Nigeria, Africa’s biggest oil producer, won’t cut spending while crude prices remain above the benchmark used for this year’s budget, Trade and Investment Minister Olusegun Aganga said.
“Through a coordinated approach between the monetary and the fiscal side of things, I think we can wade through this,” Aganga said in a Nov. 7 interview in Abuja, the capital. “I don’t see any immediate cuts in spending because everything is still above the benchmark.”
Nigeria based its 2014 budget on an oil price of $77.50 a barrel and a daily output of 2.39 million barrels. Africa’s biggest economy and most populous nation of about 170 million people relies on oil for 70 percent of government revenue and 95 percent of export earnings. Prices have dropped below $80 a barrel for the first time in four years. Brent crude, which compares with Nigeria’s light crude, traded at $83.62 a barrel as of 15:03 p.m. in London. It fell as $82.82 on Nov. 3.
Nigeria’s naira fell to an all-time low of 170.25 against the dollar on Nov. 6 as foreign investors exited the market amid tumbling crude prices, prompting the central bank to intervene by selling dollars. Slumping oil prices may curb the West African nation’s ability to keep defending the naira, according to Samir Gadio, head of African strategy at Standard Chartered Plc.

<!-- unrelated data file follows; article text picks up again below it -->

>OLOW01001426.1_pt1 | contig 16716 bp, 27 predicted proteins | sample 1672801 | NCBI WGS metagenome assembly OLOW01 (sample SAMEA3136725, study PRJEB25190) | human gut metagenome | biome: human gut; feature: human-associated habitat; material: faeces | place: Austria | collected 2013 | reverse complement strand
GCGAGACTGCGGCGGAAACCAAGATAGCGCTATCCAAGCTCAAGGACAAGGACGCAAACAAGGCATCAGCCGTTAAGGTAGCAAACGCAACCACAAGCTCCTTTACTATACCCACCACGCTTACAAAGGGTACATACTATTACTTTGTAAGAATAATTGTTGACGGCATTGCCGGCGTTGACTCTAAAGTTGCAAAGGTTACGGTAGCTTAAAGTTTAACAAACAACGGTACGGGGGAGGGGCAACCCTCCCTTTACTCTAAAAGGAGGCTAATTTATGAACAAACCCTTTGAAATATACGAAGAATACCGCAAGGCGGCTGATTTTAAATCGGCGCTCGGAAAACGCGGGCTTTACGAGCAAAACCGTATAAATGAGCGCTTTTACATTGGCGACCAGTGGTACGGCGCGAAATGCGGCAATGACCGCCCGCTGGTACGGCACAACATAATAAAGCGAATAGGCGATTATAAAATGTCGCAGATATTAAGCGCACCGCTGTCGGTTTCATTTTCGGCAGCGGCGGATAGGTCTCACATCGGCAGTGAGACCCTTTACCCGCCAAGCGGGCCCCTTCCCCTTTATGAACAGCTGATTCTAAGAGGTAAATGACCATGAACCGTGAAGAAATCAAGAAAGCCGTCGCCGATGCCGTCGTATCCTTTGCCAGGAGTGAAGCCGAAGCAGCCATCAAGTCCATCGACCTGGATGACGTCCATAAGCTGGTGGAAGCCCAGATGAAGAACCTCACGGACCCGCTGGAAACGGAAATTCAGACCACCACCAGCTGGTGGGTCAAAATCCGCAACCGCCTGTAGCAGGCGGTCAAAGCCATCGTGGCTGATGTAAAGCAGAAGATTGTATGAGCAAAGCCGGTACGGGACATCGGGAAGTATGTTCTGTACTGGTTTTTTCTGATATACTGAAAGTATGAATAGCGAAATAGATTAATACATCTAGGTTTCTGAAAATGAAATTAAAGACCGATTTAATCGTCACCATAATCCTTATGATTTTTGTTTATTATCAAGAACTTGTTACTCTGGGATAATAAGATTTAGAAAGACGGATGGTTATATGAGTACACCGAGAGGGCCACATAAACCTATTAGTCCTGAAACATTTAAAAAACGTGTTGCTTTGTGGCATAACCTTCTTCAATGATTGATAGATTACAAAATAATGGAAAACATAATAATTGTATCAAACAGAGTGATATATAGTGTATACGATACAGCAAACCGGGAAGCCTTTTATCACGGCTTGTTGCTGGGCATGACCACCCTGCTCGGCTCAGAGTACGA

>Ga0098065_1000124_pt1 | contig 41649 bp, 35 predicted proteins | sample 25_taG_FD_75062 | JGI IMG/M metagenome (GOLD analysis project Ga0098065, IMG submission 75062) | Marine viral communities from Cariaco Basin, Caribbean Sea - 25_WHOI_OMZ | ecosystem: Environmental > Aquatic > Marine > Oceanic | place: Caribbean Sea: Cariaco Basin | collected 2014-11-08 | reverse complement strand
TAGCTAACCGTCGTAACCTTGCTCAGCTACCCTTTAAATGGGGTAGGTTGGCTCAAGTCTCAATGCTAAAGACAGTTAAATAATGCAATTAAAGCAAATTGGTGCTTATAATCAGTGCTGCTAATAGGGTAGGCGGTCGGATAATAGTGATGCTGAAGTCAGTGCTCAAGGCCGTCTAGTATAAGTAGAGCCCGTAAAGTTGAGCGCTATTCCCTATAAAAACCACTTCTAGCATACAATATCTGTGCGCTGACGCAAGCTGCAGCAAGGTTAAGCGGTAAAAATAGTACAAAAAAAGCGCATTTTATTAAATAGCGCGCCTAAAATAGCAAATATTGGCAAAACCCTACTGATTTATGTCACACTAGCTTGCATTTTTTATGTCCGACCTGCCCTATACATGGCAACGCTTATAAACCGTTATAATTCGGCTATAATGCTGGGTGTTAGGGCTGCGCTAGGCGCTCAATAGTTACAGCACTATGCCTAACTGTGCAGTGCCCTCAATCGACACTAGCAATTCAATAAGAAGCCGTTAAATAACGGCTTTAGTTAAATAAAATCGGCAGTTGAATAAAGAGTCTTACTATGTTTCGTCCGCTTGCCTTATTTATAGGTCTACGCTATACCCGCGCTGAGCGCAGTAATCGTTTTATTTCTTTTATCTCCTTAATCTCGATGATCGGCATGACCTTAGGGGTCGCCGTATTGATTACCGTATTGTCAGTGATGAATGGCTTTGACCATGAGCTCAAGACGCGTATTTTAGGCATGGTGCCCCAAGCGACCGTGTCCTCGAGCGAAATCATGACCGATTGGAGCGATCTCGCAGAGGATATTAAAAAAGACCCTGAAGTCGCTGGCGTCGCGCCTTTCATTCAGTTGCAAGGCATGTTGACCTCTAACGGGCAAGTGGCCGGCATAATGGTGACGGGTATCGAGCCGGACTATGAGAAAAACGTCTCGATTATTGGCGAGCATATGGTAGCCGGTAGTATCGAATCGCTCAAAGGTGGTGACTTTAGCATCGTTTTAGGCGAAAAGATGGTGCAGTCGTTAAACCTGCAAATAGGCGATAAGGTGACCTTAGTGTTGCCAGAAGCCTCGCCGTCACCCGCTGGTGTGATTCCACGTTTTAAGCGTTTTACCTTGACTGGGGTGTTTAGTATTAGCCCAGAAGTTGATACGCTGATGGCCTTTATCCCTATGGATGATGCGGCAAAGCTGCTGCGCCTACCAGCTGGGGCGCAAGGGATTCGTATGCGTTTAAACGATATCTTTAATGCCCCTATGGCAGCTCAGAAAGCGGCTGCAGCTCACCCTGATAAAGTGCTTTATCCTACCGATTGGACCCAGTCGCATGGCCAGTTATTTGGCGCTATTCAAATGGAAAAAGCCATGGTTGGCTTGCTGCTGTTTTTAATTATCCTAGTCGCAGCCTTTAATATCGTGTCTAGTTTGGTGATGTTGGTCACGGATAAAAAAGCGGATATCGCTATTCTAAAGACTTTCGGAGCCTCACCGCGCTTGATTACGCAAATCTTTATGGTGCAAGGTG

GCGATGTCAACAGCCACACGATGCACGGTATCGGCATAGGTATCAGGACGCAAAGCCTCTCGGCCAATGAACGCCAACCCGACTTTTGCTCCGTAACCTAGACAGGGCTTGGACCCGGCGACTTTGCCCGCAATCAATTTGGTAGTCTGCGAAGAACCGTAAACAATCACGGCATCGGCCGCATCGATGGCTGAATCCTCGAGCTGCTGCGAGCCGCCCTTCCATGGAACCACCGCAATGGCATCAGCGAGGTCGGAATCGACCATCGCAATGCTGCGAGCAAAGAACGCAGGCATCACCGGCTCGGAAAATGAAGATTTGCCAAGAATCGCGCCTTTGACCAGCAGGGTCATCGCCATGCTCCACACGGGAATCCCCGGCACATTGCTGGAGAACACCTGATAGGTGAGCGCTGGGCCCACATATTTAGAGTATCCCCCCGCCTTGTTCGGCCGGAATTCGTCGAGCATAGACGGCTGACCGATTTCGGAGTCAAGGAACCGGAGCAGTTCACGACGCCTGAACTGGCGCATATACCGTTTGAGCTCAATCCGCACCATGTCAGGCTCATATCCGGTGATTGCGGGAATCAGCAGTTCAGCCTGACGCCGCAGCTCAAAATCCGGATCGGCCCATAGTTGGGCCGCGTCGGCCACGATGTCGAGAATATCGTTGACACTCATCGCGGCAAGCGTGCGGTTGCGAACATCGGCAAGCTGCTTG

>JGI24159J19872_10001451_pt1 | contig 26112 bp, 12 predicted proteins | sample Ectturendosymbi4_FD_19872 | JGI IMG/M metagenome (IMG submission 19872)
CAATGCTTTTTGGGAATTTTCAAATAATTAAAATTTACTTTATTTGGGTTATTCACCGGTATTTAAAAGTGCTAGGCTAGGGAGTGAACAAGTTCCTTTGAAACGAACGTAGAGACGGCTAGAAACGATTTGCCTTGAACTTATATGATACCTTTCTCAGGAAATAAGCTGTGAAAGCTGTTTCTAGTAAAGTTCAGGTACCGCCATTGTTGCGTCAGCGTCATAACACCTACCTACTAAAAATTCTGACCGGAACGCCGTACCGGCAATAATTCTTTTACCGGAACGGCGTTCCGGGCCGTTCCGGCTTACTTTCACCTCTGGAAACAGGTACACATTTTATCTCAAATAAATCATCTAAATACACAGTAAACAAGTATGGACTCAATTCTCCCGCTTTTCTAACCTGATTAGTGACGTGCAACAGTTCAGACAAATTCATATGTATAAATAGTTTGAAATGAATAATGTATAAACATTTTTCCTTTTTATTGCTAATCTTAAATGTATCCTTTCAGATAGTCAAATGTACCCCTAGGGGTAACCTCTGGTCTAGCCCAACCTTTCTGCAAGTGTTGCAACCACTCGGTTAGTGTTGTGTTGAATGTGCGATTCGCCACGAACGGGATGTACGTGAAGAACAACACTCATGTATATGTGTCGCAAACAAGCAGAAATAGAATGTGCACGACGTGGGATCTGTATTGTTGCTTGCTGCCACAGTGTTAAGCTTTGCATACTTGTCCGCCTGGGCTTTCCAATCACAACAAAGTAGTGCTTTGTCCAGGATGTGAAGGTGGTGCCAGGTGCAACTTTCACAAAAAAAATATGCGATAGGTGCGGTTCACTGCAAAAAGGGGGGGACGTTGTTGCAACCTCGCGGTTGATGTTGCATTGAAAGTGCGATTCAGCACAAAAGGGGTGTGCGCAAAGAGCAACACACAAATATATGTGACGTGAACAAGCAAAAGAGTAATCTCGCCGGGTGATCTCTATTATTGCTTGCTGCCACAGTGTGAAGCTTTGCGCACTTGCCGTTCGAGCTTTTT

The immediate impact of lower oil prices is to cut the amount of money that accrues above the price used for the budget, which goes to the Excess Crude Account, Aganga said. The fund currently has a balance of $4.11 billion, according to the Finance Ministry.
“The medium-to-long-term strategy here is more about how we diversify the economy of the country away from oil,” Aganga said. “And that journey started a few years ago.”
Under an industrialization plan being implemented by the government, automakers including Nissan Motor Corp., Volkswagen AG, Seoul-based Hyundai Motor Corp., India’s Tata Motors Ltd. (TTMT) and Toyota Motor Corp. (7203), have either set up assembly plants or shown interest in investing in Nigeria.
Such investments will help Nigeria cut an import bill of of $6.5 billion a year for cars and their spare parts, reducing some of the pressure on the country’s currency, according to Aganga.
“If we keep on importing cars, that is one direction,” he said. “We must invest in assembly and increase our local content, and be part of the global value chain for the auto industry.”
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